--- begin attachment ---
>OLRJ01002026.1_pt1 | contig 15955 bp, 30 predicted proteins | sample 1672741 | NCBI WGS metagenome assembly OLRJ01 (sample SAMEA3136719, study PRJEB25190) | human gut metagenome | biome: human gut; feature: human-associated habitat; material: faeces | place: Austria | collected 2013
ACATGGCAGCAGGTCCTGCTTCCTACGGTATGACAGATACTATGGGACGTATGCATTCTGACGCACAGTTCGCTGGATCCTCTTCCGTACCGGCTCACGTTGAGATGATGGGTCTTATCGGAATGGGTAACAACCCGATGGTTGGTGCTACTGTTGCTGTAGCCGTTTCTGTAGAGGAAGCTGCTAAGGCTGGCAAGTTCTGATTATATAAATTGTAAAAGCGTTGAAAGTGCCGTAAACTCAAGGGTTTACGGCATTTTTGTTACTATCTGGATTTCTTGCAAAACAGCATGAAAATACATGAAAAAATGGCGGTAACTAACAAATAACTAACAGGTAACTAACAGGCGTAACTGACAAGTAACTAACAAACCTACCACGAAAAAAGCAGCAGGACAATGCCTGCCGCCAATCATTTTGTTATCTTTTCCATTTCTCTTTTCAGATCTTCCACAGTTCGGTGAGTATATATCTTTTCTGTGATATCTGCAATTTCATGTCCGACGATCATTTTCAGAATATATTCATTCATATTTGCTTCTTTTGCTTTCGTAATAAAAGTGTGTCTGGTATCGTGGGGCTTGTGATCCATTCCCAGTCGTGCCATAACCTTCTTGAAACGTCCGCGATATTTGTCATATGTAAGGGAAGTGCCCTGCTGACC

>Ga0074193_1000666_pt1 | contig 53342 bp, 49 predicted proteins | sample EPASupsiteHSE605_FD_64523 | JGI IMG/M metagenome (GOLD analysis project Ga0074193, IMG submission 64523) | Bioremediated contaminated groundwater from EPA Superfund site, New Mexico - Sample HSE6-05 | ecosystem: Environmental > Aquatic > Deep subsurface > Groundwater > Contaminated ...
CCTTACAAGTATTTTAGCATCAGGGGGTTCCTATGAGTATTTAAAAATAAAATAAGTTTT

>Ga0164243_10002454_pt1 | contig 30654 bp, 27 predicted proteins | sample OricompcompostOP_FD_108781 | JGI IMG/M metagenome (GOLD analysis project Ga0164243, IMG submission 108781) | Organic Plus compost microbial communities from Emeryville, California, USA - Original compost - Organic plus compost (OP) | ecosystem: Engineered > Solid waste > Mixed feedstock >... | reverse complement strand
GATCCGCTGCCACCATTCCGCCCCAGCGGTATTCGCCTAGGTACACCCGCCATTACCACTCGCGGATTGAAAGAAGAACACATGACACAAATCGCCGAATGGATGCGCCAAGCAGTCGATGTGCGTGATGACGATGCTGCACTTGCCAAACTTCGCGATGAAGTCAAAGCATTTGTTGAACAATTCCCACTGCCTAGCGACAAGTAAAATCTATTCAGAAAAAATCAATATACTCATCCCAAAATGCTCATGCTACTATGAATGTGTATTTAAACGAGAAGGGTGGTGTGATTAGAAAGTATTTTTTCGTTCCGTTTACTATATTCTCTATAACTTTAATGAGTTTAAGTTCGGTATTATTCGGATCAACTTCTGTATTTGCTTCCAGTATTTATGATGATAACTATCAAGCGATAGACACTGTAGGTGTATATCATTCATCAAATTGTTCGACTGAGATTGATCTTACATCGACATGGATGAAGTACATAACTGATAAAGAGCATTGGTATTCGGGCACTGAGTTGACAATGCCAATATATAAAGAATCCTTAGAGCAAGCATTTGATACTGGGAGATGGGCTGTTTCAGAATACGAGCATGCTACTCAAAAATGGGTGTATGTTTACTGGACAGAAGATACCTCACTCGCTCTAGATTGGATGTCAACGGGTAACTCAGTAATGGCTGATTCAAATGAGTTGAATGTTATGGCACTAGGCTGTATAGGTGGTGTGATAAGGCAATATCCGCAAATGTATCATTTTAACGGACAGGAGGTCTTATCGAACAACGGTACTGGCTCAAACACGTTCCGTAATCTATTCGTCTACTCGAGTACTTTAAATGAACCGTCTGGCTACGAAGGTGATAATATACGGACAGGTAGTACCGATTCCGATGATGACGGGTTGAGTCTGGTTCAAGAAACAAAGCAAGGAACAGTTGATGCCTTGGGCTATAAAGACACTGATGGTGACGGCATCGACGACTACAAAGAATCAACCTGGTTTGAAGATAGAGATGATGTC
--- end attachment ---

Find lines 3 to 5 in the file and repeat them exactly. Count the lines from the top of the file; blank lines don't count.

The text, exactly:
>Ga0074193_1000666_pt1 | contig 53342 bp, 49 predicted proteins | sample EPASupsiteHSE605_FD_64523 | JGI IMG/M metagenome (GOLD analysis project Ga0074193, IMG submission 64523) | Bioremediated contaminated groundwater from EPA Superfund site, New Mexico - Sample HSE6-05 | ecosystem: Environmental > Aquatic > Deep subsurface > Groundwater > Contaminated ...
CCTTACAAGTATTTTAGCATCAGGGGGTTCCTATGAGTATTTAAAAATAAAATAAGTTTT

>Ga0164243_10002454_pt1 | contig 30654 bp, 27 predicted proteins | sample OricompcompostOP_FD_108781 | JGI IMG/M metagenome (GOLD analysis project Ga0164243, IMG submission 108781) | Organic Plus compost microbial communities from Emeryville, California, USA - Original compost - Organic plus compost (OP) | ecosystem: Engineered > Solid waste > Mixed feedstock >... | reverse complement strand